Sunday, January 1, 2012

The Masks of Majuli

Since my father's work has brought my parents to Jorhat, Assam for the past three years, I've made four visits to our home in Cinnamara, on the outskirts of Jorhat. And though Jorhat is more of a small industrial/educational hub and quite like any other town, there are places around it that have taught me much about the culture of the Assamese life.

Driving in and around Jorhat is such a pleasure.On either side of the road, as you dodge cows (the size of dogs), ducks, geese and chickens, you get an idea of how self-sustained and satisfied the people are in their environment. Everything in the country household, including the home itself is woven out of cane, which  is an art that the average man out here is adept in.  A little drawbridge will lead you inside a fence into a house with plantations and poultry and happy pigs. Postcard perfect.

Majuli is an island on the Brahmaputra, infact the largest river island in the world and is home to the Mishing tribe. We visited Majuli one summer afternoon during my vacations. The only way to get there is a ferry ride.

the brightly painted bow of the boats

all aboard! (even cars)

the Brahmaputra. The most beautiful
river  delta I've ever seen from an airplane.

If a boat should pass us by, this is the moment
when we all gasp and realize how unsafe and
overloaded these boats really are.
I saw beams almost giving way.
No kidding.
The dwelling of the Mishing tribe, traditionally, is a house
on stilts to prevent the home from being swept away
or getting waterlogged, by the Brahmaputra.
Wooden stilts are replaced by concrete posts
in modern structures. Often the house is
accompanied by a cattleshed on stilts = )

Though one is made to feel very welcome on this Island, there's very little to do, and as much as I'd have liked to sit and stare at the homes and lives of the tribals, it's a rather impolite thing. But thankfully, my parents had heard of the Mask makers of Majuli. There's very little heard/seen/written about this craft. I got really interested because last year we experimented with mask making techniques in college. I was fortunate to be invited to the workshop of Mr. Dharma Kanta Goswami, an elderly mask maker and artist from this island.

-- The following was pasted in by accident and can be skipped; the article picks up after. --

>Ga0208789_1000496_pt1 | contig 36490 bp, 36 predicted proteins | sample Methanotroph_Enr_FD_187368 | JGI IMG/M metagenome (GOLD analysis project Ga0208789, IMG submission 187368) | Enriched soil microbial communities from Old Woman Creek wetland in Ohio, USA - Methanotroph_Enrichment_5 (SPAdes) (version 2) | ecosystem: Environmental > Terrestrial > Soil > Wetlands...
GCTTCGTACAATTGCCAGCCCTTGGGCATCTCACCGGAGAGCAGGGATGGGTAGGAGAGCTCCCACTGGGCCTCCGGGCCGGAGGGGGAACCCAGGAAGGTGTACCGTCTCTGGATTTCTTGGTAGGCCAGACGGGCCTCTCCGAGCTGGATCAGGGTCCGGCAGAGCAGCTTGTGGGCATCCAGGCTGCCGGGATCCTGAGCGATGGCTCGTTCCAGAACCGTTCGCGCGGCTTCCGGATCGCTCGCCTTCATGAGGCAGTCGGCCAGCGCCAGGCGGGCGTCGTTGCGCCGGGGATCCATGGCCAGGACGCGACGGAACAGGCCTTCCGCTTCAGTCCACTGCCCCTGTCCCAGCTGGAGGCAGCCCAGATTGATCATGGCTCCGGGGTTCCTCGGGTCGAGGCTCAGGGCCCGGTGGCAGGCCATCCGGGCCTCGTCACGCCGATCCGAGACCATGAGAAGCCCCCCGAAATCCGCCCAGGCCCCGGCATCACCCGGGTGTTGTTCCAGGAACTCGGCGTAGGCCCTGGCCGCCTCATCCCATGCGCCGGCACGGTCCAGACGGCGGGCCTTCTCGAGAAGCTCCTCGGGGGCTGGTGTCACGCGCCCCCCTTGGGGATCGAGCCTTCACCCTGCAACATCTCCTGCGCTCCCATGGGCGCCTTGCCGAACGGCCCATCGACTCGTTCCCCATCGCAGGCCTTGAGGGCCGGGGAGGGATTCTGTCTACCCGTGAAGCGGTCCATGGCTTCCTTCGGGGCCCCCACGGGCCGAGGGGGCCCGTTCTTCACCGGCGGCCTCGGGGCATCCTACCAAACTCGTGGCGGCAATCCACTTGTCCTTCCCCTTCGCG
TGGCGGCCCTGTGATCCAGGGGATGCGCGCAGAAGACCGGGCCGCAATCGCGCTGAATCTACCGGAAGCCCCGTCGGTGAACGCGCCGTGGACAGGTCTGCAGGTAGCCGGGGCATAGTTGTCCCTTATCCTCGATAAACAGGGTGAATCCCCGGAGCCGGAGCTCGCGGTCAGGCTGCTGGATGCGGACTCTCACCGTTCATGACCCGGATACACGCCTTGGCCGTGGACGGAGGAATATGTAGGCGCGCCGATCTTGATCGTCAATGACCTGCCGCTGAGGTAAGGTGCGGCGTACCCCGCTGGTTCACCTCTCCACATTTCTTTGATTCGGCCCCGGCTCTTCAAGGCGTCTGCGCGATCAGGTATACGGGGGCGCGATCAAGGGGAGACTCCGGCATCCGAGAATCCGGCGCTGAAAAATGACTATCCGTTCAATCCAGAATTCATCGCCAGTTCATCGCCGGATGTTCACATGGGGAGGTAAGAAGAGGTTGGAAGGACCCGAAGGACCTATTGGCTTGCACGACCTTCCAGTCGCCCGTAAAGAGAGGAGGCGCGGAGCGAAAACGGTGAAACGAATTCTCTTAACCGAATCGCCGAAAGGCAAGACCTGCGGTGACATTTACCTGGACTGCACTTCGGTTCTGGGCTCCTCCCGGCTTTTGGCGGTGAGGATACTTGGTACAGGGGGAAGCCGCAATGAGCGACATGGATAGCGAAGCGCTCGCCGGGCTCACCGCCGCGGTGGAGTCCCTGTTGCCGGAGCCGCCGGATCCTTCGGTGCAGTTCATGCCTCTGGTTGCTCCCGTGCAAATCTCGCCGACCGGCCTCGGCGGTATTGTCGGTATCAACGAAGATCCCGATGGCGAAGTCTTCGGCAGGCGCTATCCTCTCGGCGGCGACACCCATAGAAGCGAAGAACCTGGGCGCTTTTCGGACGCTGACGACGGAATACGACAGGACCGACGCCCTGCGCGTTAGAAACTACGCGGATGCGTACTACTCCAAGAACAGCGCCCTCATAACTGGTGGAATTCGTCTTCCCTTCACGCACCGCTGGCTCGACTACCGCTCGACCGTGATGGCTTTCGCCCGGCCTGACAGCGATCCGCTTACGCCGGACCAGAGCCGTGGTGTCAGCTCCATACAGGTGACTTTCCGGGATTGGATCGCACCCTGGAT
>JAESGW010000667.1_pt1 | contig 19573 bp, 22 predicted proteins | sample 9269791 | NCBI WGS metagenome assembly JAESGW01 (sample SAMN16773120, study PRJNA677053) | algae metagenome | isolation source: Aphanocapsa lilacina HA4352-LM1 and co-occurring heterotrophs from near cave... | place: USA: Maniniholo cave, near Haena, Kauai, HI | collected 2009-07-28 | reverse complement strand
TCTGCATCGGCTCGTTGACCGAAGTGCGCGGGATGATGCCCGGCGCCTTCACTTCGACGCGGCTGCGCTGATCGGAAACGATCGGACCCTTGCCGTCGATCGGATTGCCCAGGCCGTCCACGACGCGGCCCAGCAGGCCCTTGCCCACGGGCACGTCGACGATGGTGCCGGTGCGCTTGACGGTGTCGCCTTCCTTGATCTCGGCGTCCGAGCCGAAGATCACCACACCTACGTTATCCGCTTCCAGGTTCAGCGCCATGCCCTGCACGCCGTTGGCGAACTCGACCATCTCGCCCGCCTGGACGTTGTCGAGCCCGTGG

I wish I knew Assamese, that's the only language he speaks. Infact he hardly talks, he just shows you around  the workshop with a grin that reaches his ears. And with such pride and passion that it'll make you feel like sitting down and taking a lesson. The masks and costumes he creates are for Bhavanas, traditional Assamese folk theatre that revolves around mythological themes such as stories of Krishna and the Ramayana. Here's some of Mr. Goswami's work:

a costume for Vishnu's avatar

a very large scale mask of a demon with a
mechanism that moves the jaw
Garuda mask

a book and incense stand in wood

a mask portraying Sughreev from the Ramayana

Here, one can see the cane framework

Some of what goes into the mask

The ferocious Narsimha mask, my favourite

The making of a mask begins with a cane framework which is coated with cow dung and left to dry. It is then bandaged with papier mache or cloth and then dried in the sun. Then it is coated with a paste of very fine grey mud from the river bank and again, left to dry in the sun. Once it's dry, it's ready to be painted. (Takes about a week to make a mask). The technique followed is not very different from the Durga Puja idol makers. There were beautiful wall carvings, murals and pillars in Mr. Goswami's home. But these really caught my attention:

faces in the window grill

a room on the roof with a spire

drying kernels

old doors

The Satras, or Vaishnavite monasteries on Majuli are another part of the culture of the Island that lives on. 
Most Satras have documented and preserved their rituals in small museums that display relics, garb, prayer instruments and tribal artifacts. Quaint, humble and informative. I wasn't sure whether to click pictures in the monastery, but I couldn't help taking a picture of this: 

This is,as they say, a stalk of a basil plant
that floated down the Brahmaputra and reached the monastery.
It measures atleast a meter thick in diameter.
Very hard to believe it's basil.

If you chance to visit around the Bihu festivities, you will be able to catch a glimpse of the tribes in all their reverence for the culture. We were barely able to scratch the surface but I felt this visit was pretty insightful. Things out here are changing pretty fast.

1 comment:

  1. Malavika, commendable observation in a short time. Glad to know that you liked what you'd seen. This is just a part of Assam, northeast India, which is so wrongly thought as a land of guns and wild beasts elsewhere in India. Know what, Majuli stills awaits the UNESCO recognition as a World Heritage Sight. Hope it gets it before it sinks completely.
    -- Kalyani.